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The climate crisis is with us now, from the floods in Indonesia to the fires in Australia that have been burning out of control since June 2019. Looking ahead, land occupied by 150 million people will likely be permanently below the high tide line by 2050, devastating cities and regions around the world. For instance, modeling predicts that Southern Vietnam “could all but disappear.” The vast populations projected to be affected forebodes the possibilities of mass displacement and surging climate refugeeism.
You started reading this article from the beginning and, given its engaging content, will probably read it straight through to the end. You’ll read this article in a linear manner, and you most likely apply that same strategy to your academic reading. And how is that working for you?
Since the emergence of the new coronavirus in China and declaration of a global health emergency, we have taken the situation seriously and have redoubled our efforts to fulfill a core responsibility we have as an administration: to ensure the health and safety of every member of the University community.
Dear Princeton campus community members,
We, the undersigned students, alumni, and affiliates of Princeton University, recognize, respect, and stand in solidarity with the peaceful protests by students of Jamia Millia Islamia and Aligarh Muslim University against the passing of the Citizenship Amendment Act (CAA) of 2019. Further, we stand with the peaceful protests occurring across the country and condemn the use of force by the police forces as well as the imposition of Section 144, suspension of public transit, and mobile and internet services.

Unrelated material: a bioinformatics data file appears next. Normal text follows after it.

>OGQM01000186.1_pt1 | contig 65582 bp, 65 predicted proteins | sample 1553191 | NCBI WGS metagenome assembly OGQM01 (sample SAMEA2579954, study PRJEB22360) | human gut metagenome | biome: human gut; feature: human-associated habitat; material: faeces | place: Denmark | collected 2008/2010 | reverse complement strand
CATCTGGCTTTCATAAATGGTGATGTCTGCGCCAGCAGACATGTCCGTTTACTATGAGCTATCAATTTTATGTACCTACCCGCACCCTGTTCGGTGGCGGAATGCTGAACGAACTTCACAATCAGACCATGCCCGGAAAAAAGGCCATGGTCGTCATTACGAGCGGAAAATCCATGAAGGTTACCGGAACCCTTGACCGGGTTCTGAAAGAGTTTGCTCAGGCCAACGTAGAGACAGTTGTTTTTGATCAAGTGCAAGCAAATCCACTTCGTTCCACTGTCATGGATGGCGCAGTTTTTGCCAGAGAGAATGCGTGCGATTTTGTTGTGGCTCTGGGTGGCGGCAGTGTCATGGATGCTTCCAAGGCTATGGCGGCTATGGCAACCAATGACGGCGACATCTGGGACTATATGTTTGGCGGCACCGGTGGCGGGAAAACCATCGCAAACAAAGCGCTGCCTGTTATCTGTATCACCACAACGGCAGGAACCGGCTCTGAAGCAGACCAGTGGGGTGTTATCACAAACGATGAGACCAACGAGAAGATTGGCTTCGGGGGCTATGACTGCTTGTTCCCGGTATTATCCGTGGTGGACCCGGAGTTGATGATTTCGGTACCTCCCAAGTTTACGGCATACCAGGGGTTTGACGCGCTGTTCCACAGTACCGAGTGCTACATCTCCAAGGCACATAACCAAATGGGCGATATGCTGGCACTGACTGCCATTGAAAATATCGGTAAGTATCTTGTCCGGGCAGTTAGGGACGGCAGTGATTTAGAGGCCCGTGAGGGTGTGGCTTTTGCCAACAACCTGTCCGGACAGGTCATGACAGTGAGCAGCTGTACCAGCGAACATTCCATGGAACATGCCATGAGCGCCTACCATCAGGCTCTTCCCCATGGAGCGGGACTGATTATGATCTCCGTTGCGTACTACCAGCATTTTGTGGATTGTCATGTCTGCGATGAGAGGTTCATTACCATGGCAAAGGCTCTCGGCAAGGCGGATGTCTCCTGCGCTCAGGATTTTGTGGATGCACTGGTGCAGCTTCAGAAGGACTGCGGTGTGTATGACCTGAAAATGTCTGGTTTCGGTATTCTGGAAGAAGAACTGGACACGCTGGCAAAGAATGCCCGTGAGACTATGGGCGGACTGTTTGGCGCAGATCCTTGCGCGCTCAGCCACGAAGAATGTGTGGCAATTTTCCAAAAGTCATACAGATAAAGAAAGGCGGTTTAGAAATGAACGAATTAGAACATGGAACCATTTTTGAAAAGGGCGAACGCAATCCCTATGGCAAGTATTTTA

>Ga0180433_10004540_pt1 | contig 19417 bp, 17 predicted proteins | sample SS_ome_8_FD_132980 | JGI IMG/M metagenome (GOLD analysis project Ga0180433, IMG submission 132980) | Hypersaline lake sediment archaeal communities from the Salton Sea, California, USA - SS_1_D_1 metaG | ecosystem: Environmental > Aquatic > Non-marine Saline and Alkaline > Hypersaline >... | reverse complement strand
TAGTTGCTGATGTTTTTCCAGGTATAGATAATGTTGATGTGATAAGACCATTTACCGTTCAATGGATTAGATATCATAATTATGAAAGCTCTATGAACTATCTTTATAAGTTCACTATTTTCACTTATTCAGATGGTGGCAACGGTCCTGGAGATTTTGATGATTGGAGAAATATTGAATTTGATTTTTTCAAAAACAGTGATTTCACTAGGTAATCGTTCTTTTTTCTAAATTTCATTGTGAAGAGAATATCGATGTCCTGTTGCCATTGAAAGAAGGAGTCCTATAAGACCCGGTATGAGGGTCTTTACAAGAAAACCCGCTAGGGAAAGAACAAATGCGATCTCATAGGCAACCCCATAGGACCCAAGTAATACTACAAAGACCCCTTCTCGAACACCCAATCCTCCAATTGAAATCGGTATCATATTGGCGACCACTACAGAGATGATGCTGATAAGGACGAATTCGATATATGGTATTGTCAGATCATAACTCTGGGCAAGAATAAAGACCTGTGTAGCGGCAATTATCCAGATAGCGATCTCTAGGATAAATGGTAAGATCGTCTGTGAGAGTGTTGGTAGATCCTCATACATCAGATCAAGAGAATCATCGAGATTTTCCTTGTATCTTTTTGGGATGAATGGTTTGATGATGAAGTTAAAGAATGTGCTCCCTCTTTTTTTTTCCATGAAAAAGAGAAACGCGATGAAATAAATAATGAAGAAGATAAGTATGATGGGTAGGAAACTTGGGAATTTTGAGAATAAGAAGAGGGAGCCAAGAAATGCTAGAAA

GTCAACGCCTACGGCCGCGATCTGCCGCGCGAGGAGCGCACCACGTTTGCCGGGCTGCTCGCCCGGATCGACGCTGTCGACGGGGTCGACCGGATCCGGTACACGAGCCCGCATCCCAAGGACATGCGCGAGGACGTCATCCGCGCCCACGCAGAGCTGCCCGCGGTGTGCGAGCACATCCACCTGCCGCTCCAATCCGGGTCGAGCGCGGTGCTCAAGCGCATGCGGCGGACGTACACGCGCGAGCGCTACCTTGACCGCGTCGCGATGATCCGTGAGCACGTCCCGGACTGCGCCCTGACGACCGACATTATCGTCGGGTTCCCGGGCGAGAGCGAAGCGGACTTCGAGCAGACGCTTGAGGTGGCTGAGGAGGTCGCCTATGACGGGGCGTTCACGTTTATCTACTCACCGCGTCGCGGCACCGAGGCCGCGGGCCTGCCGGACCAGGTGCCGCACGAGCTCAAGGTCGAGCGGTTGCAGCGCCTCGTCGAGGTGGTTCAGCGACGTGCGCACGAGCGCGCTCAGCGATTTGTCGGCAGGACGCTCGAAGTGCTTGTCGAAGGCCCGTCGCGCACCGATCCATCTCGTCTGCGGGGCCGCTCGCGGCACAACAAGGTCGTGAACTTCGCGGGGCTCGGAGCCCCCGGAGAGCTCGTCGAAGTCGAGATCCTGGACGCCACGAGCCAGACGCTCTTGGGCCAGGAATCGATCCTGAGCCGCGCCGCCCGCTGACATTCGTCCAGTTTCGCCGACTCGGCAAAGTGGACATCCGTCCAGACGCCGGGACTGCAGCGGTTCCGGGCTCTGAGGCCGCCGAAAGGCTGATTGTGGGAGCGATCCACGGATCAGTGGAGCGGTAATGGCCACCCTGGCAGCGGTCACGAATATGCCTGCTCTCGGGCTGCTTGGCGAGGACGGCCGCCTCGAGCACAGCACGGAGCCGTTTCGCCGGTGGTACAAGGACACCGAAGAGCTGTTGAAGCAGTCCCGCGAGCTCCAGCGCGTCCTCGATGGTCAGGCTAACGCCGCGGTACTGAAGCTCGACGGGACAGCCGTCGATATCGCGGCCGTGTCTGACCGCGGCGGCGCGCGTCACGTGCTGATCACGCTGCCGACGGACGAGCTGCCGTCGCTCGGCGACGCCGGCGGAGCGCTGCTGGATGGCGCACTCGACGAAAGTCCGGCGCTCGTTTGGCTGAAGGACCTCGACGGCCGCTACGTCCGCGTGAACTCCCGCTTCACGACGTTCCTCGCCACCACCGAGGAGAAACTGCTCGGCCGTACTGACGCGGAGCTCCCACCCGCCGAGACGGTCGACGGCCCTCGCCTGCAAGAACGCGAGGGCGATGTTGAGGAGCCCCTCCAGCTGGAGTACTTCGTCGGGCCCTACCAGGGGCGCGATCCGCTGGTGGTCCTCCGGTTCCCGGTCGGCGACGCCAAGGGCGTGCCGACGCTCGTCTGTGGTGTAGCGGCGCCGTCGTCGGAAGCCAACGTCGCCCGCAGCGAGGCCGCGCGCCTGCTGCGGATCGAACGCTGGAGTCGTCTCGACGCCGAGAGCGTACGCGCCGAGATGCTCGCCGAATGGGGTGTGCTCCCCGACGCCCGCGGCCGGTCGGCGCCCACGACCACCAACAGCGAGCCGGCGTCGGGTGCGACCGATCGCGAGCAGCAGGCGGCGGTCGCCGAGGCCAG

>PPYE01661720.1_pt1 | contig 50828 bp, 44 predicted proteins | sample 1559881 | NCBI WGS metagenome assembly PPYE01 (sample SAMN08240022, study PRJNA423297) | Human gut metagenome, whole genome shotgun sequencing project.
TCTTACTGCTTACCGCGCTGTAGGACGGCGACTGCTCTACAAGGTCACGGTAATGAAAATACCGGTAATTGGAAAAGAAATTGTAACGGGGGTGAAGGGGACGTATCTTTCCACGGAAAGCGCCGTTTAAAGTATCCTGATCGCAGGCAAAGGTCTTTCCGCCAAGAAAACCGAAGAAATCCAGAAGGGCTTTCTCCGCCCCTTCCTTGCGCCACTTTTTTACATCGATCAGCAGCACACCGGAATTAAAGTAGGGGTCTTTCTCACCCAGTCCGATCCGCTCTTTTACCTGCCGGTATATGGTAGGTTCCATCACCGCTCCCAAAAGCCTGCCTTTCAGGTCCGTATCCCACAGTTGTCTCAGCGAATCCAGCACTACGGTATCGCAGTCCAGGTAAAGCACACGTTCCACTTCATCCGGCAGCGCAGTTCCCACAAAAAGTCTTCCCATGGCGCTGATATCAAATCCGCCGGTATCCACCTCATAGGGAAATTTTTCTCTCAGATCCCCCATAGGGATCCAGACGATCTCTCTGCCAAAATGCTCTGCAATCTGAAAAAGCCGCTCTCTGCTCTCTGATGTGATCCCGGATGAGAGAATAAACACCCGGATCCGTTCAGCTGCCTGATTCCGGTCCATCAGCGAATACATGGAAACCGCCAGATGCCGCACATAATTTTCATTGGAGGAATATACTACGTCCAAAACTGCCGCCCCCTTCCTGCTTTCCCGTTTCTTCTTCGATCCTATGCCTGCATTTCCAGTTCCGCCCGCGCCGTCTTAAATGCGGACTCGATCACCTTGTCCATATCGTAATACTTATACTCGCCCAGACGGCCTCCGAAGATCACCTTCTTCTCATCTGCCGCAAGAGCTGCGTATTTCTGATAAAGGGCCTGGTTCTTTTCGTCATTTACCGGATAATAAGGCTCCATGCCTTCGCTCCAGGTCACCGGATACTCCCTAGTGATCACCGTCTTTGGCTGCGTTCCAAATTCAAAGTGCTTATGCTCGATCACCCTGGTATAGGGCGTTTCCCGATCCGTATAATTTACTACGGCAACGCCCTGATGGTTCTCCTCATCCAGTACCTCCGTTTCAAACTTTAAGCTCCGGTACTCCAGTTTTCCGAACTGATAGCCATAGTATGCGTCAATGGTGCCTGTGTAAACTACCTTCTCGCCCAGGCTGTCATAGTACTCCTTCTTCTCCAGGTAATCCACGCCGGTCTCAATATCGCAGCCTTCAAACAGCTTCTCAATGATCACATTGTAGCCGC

We, a group of South Asian graduate students at Princeton University, stand in solidarity, without hesitation or reservation, with the students of Jamia Millia Islamia, Aligarh Muslim University, and all other institutions who are protesting against the Citizenship Amendment Act (CAA).
Recent decades have seen an overall decline in eating club participation and a growing share of Princeton’s student body opting to go independent and join co-ops. These trends are driven both by a growing inclination towards self-sufficient and communal modes of living and by the eating clubs’ financial barriers to entry.
My name is David Esterlit ’21, and I am running for USG president. I began my freshman year at Princeton in the fall of 2014, and I was introduced to USG for the first time. That year’s winter election was a three-way race between Ella Cheng ’16, William Gansa ’17, and Molly Stoneman ’16. The “joke” candidate, Gansa, ran on a platform of waffle fries, ripe fruit (hand-ripened by Gansa himself), and wonderfully vague “bike reform.” Gansa beat out Cheng in the preliminary elections by 44 percent to 32 percent; Stoneman came in last with 24 percent. Later, Cheng won the runoff against Gansa, with 1,984 votes to Gansa’s 1,126. Of the undergraduate student body, 59 percent turned out to vote.
With a groundswell of activism igniting climate change protests all over the world, it seemed inevitable that the Fossil Fuel Divestment campaign in Princeton would roar back to life — and it has, propelled by the release of the IPCC’s 2018 report, which asserts that we must reach global carbon neutrality by mid-century, and the rise Greta Thunberg.
I write to solicit nominations for the Pyne Prize, the highest general distinction the University confers upon an undergraduate, which will be awarded on Alumni Day, Saturday, Feb. 22, 2020.